In a filing on Friday afternoon with the US Securities and Exchange Commission (SEC), Musk's team claimed he had terminated the deal because Twitter was in "material breach" of their agreement and had made "false and misleading" statements during negotiations.
"For nearly two months, Musk has sought the data and information necessary to make an independent assessment of the prevalence of fake or spam accounts on Twitter's platform'," Musk's legal team wrote.
"Twitter has failed or refused to provide this information," they added.
Twitter board chairman Bret Taylor wrote that the company will "pursue legal action to enforce the merger agreement" and feels "confident we will prevail" in court.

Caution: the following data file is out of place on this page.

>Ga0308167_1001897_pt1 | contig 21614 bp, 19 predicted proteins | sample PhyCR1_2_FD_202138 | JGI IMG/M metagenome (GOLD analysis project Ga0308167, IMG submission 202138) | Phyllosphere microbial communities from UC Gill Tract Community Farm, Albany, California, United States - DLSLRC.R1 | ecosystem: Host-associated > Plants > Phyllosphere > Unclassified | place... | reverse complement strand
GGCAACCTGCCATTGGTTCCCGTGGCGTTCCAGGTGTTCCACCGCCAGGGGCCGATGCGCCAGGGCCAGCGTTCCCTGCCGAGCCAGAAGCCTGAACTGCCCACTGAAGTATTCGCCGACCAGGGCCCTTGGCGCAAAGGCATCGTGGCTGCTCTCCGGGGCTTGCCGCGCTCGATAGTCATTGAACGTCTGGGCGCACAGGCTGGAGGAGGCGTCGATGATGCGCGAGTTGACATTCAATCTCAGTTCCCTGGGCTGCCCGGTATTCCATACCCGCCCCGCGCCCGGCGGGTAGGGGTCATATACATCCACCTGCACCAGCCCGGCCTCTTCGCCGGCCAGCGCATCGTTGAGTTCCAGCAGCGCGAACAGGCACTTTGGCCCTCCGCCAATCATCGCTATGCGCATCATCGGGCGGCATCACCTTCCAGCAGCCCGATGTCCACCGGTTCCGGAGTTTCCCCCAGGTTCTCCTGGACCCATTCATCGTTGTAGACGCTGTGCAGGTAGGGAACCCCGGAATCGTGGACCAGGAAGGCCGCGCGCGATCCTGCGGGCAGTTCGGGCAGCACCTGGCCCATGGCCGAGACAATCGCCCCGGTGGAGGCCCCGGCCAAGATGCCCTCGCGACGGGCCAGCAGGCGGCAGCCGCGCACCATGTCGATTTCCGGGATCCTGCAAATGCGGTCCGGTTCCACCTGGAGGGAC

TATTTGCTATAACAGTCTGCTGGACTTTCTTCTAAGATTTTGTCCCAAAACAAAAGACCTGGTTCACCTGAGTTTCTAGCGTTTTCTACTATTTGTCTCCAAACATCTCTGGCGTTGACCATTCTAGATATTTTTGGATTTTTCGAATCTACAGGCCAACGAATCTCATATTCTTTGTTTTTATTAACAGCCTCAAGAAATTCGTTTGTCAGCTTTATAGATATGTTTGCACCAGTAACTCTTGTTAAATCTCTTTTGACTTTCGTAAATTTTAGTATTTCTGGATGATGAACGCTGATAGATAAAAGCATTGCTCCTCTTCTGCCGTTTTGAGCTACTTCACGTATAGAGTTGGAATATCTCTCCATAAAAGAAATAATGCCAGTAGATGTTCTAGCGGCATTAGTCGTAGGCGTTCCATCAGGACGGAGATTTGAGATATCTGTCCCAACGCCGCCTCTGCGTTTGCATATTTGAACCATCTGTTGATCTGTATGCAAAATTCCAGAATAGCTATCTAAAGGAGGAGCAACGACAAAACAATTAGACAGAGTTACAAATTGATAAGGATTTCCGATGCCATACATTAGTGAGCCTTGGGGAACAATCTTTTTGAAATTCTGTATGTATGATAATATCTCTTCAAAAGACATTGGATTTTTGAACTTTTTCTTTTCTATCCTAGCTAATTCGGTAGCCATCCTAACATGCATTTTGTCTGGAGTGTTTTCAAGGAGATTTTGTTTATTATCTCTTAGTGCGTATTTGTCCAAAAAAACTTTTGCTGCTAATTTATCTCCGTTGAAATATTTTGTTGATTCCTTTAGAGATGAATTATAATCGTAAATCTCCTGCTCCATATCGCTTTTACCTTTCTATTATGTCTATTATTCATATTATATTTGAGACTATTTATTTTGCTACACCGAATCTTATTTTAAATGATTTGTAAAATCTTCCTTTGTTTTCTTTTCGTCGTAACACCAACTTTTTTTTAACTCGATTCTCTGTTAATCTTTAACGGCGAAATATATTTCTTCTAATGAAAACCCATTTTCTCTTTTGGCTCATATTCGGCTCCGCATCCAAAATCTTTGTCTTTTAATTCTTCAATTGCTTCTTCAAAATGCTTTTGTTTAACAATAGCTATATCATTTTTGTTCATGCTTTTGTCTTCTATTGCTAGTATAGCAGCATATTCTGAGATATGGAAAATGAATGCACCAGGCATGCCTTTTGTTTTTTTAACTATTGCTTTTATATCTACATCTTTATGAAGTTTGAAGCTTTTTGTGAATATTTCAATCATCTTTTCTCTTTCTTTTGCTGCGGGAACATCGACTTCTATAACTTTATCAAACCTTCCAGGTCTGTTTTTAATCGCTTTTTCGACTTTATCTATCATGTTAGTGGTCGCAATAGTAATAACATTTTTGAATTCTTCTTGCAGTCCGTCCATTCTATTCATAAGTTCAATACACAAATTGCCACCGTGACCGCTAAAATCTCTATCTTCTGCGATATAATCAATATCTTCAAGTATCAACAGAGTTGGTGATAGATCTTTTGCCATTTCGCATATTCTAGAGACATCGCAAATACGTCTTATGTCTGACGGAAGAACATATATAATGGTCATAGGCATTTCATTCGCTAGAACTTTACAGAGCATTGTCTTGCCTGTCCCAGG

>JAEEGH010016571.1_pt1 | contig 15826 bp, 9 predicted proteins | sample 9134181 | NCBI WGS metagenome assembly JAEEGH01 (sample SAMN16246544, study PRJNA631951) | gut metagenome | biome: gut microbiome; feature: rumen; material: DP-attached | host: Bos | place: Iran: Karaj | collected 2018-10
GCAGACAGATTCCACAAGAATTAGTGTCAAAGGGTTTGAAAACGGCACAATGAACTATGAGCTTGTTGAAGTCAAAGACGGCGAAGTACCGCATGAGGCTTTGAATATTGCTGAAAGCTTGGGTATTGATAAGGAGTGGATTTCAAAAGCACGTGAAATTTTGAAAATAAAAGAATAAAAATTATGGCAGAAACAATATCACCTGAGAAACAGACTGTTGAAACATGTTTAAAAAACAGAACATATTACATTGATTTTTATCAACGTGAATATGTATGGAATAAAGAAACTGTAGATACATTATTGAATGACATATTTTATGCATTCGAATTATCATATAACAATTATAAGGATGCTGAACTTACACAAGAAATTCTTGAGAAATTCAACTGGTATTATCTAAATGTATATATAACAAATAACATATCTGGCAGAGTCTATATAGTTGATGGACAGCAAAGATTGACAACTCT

Musk has been setting the stage to abandon the deal just weeks after he signed the agreement, claiming that Twitter released misleading stats about the prevalence of spam bots on its platform.
It is entirely unclear, however, that Musk can legally abandon his agreement simply because he isn't happy about the presence of spam on Twitter, something he could have investigated before signing the deal.
Twitter has gone to great lengths to show compliance with Musk's requests.
In early June, the company opened up "firehose" access to its service so that Musk could receive and analyze every tweet as it was posted. The company has also continuously tried to reassure the public that it has spam and bots under control.
On Thursday, it told the press that it was blocking over a million spam accounts per day, and in May, its CEO wrote a long thread about how Twitter determines how many of its users are bots.